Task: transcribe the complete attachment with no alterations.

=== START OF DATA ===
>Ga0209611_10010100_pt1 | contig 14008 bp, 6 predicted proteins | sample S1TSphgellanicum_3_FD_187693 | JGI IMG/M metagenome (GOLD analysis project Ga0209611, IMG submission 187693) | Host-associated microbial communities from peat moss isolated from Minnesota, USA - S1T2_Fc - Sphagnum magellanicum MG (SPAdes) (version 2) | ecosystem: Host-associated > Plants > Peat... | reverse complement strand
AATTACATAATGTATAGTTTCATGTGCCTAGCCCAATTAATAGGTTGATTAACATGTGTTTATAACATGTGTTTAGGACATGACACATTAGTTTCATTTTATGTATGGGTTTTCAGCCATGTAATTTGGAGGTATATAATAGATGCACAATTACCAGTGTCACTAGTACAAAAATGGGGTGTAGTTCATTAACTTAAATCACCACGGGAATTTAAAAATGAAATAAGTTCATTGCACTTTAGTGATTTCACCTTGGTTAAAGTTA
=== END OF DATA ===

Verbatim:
>Ga0209611_10010100_pt1 | contig 14008 bp, 6 predicted proteins | sample S1TSphgellanicum_3_FD_187693 | JGI IMG/M metagenome (GOLD analysis project Ga0209611, IMG submission 187693) | Host-associated microbial communities from peat moss isolated from Minnesota, USA - S1T2_Fc - Sphagnum magellanicum MG (SPAdes) (version 2) | ecosystem: Host-associated > Plants > Peat... | reverse complement strand
AATTACATAATGTATAGTTTCATGTGCCTAGCCCAATTAATAGGTTGATTAACATGTGTTTATAACATGTGTTTAGGACATGACACATTAGTTTCATTTTATGTATGGGTTTTCAGCCATGTAATTTGGAGGTATATAATAGATGCACAATTACCAGTGTCACTAGTACAAAAATGGGGTGTAGTTCATTAACTTAAATCACCACGGGAATTTAAAAATGAAATAAGTTCATTGCACTTTAGTGATTTCACCTTGGTTAAAGTTA